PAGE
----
ASHI and MEDIC First Aid Blog

January 7, 2020

National Human Trafficking Awareness Day Is January 11

Human trafficking is the use of force, fraud, coercion, or manipulation to get someone to provide labor, services, or commercial sex acts against their will. As EMS providers, you may encounter someone who has been trafficked.

There are many myths and misconceptions about human trafficking: that it only affects certain cities or communities, that the person who is being trafficked is choosing to cooperate because they want to, that the trafficker is always a stranger to the victim. In fact, human trafficking is a widespread and diverse issue impacting a variety of vulnerable individuals and communities, often involving a trafficker or third party who is familiar to the victim.

When called to a scene, EMS providers are in a unique position to see conditions in a home or business that might normally be hidden from view. As such, they have an opportunity to offer support and compassion to someone trapped in this situation, by taking steps such as:

  • Not putting patients at risk by asking direct questions about trafficking, being overly aggressive in finding out what’s going on, or confronting them on the situation.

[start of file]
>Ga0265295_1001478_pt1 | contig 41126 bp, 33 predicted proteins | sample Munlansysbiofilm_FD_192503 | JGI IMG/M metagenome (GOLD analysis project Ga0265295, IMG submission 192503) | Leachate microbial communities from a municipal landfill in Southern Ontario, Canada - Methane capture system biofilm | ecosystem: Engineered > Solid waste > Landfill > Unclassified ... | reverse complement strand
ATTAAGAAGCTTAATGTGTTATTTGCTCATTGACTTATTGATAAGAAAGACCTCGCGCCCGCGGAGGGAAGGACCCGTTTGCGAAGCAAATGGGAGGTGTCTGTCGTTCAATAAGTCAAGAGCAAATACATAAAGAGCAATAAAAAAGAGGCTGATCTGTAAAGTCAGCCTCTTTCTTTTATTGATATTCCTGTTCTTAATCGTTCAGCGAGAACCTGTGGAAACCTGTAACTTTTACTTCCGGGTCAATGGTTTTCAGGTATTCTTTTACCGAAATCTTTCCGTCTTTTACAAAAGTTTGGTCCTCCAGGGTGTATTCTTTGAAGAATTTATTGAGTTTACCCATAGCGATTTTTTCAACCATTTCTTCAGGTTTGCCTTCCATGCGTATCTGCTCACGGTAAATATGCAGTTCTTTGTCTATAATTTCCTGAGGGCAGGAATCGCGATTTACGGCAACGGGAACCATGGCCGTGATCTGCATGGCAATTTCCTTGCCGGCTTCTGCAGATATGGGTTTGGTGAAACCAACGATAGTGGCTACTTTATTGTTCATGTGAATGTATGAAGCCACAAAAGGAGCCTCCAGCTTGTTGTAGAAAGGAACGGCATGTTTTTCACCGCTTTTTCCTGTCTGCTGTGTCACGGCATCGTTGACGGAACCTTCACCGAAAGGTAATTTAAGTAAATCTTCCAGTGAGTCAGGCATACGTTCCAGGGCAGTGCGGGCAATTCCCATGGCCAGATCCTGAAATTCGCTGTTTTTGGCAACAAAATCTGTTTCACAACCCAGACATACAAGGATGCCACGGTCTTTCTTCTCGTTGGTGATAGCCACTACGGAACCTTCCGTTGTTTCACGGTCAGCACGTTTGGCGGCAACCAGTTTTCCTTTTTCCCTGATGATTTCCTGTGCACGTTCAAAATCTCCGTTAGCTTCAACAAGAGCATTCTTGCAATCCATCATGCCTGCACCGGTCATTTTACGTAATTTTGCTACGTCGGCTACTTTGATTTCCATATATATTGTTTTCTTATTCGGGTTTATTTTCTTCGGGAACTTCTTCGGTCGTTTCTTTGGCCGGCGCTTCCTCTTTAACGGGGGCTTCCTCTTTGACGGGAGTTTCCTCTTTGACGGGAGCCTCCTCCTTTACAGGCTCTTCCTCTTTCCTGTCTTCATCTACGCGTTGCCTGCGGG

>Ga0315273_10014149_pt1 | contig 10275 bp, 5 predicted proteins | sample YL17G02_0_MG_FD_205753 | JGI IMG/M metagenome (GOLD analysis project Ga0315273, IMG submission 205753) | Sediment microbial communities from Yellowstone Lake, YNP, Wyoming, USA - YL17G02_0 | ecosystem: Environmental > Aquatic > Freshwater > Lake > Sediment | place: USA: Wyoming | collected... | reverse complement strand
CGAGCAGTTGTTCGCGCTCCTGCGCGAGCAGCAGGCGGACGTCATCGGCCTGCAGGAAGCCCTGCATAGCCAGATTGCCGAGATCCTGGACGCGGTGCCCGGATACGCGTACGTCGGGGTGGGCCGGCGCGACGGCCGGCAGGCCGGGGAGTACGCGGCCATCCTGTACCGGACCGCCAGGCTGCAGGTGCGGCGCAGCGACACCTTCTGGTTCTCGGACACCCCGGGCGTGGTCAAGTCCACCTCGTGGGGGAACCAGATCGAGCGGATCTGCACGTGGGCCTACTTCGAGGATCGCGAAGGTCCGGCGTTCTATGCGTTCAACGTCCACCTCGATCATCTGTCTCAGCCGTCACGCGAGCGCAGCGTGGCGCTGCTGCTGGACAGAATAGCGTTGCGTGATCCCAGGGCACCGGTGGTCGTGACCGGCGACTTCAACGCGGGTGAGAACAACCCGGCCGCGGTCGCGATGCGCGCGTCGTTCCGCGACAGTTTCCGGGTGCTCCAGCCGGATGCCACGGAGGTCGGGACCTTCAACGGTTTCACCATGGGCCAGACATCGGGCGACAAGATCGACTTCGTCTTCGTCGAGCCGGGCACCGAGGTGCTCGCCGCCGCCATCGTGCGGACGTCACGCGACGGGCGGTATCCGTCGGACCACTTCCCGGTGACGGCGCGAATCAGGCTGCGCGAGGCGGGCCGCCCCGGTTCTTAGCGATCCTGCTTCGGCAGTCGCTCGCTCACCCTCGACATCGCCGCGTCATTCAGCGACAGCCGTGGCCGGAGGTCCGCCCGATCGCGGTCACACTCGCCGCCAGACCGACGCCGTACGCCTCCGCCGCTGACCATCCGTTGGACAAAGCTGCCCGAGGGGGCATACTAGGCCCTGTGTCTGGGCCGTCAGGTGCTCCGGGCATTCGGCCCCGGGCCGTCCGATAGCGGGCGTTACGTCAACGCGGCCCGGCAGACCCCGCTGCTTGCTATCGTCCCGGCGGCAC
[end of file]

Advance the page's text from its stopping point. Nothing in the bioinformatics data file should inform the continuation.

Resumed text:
• Encouraging transport to the hospital as much as possible to create immediate physical safety and for further support as well as resource navigation.

  • Providing resources for the National Human Trafficking Hotline (1-888-373-7888, TTY: 711, or text 233733) or other local resources discreetly and without calling attention.

  • Getting police on scene if appropriate, or to follow up if transport is refused.

  • Calling the National Human Trafficking Hotline after the incident to report what was witnessed while being aware of what EMS can share while protecting patient information.

  • Completing a thorough patient care report, and any other reports to DHHS as needed, in accordance with state and local protocol guidelines on reporting verbally and in writing soon after a call.

EMS providers can be a direct line to help for someone who has been trafficked and feels there are few options.  Our EMS continuing education course, Human Trafficking: An EMS Perspective, reviews:

  • What human trafficking is

  • The pervasiveness of human trafficking

  • Common red flags to look for when responding to a call

  • What EMS providers can do if they suspect human trafficking is occurring, and what tools or resources they can use to help the victim

The 24-7 EMS Human Trafficking: An EMS Perspective course provides 1.0 continuing education hours (CEs). For more information and to see a course preview, click here.

Purchase the Human Trafficking: An EMS Perspective course




Subscribe to Email Updates

HSI-CTA-EmergencyCareTraining (1)
Screen Shot 2018-11-16 at 4.40.14 PM